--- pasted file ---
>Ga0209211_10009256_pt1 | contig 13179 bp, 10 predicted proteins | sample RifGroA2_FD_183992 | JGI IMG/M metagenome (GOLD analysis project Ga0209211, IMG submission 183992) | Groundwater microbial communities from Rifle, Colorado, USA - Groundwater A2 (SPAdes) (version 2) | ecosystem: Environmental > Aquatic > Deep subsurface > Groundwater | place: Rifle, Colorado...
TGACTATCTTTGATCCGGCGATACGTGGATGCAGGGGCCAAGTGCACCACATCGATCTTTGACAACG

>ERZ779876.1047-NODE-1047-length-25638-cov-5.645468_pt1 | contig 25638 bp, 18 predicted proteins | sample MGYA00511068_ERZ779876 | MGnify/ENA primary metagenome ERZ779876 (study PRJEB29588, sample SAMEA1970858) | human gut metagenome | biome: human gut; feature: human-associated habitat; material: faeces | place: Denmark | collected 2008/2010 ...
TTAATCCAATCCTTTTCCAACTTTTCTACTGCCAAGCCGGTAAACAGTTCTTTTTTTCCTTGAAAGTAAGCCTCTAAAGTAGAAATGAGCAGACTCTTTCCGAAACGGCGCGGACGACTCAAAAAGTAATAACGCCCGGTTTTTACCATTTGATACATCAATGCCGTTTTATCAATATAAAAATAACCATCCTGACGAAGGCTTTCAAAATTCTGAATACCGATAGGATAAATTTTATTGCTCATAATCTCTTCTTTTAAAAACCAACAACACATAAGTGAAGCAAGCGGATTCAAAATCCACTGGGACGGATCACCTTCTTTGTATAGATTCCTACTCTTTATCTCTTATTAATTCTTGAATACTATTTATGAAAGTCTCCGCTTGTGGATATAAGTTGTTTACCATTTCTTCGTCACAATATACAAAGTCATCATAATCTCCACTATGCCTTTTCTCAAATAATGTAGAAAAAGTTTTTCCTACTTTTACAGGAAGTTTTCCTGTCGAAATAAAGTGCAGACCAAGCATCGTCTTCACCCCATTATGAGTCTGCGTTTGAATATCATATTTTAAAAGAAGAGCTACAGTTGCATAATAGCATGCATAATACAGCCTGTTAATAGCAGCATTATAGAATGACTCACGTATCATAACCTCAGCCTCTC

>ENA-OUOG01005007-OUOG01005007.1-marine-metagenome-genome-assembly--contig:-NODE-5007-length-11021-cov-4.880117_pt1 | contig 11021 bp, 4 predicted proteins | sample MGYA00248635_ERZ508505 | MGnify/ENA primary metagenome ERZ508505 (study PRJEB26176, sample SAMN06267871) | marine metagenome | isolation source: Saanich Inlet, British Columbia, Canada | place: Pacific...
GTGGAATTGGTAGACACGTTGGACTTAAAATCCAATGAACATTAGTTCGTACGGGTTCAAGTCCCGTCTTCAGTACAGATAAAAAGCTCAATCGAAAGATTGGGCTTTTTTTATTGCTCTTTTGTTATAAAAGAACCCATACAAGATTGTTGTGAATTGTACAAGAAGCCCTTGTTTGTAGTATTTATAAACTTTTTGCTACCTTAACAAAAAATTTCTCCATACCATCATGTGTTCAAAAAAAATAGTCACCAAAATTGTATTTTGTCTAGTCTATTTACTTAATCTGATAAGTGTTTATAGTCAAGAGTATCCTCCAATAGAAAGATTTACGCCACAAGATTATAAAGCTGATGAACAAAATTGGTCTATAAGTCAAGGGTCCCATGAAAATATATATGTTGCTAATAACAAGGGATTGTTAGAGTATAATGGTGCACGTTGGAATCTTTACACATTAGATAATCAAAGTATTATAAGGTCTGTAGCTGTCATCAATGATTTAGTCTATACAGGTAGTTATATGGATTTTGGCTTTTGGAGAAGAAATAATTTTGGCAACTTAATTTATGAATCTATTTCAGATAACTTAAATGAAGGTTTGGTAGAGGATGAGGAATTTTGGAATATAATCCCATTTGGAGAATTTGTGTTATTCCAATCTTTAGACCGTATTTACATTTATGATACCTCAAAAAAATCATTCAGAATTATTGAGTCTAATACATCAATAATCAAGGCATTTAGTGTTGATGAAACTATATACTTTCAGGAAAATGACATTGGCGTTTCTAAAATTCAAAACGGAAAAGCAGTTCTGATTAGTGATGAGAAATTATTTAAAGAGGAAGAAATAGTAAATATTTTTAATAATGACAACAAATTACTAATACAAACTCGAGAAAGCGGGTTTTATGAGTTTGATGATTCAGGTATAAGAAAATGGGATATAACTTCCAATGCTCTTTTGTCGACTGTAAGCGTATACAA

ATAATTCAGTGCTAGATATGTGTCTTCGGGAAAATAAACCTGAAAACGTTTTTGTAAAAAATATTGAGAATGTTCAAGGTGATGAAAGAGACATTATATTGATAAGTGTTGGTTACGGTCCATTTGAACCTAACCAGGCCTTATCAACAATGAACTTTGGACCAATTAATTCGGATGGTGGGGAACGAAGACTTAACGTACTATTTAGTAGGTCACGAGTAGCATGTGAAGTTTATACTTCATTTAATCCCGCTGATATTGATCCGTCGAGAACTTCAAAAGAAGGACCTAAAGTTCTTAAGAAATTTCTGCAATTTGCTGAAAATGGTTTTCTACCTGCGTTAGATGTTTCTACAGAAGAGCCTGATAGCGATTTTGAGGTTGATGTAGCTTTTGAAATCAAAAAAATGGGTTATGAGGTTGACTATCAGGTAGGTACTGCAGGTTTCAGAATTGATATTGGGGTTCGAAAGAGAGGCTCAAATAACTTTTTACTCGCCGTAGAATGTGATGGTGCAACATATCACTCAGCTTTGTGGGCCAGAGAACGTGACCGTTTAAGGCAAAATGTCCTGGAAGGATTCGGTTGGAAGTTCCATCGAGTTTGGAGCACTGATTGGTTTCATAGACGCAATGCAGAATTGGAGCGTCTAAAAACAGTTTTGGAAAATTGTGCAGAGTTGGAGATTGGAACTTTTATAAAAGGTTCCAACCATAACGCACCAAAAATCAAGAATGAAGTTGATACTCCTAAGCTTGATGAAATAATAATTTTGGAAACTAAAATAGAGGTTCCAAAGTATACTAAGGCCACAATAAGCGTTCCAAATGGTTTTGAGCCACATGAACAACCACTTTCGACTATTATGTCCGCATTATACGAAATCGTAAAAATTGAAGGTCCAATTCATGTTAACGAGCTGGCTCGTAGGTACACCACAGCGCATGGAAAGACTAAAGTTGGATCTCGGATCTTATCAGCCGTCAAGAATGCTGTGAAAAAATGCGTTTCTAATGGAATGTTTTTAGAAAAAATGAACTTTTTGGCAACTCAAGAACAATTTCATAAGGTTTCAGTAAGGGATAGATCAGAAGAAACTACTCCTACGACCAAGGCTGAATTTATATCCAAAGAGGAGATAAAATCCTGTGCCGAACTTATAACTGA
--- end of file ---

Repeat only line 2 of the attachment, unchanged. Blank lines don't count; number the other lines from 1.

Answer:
TGACTATCTTTGATCCGGCGATACGTGGATGCAGGGGCCAAGTGCACCACATCGATCTTTGACAACG